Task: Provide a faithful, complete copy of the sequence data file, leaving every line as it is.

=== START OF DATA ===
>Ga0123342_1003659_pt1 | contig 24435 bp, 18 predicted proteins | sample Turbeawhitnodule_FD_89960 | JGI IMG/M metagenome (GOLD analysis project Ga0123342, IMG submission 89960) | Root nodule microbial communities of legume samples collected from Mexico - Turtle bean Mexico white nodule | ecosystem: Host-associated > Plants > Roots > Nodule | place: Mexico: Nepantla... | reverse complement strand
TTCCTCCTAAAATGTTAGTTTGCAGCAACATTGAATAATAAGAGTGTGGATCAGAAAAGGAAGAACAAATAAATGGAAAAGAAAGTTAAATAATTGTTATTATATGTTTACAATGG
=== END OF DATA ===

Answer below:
>Ga0123342_1003659_pt1 | contig 24435 bp, 18 predicted proteins | sample Turbeawhitnodule_FD_89960 | JGI IMG/M metagenome (GOLD analysis project Ga0123342, IMG submission 89960) | Root nodule microbial communities of legume samples collected from Mexico - Turtle bean Mexico white nodule | ecosystem: Host-associated > Plants > Roots > Nodule | place: Mexico: Nepantla... | reverse complement strand
TTCCTCCTAAAATGTTAGTTTGCAGCAACATTGAATAATAAGAGTGTGGATCAGAAAAGGAAGAACAAATAAATGGAAAAGAAAGTTAAATAATTGTTATTATATGTTTACAATGG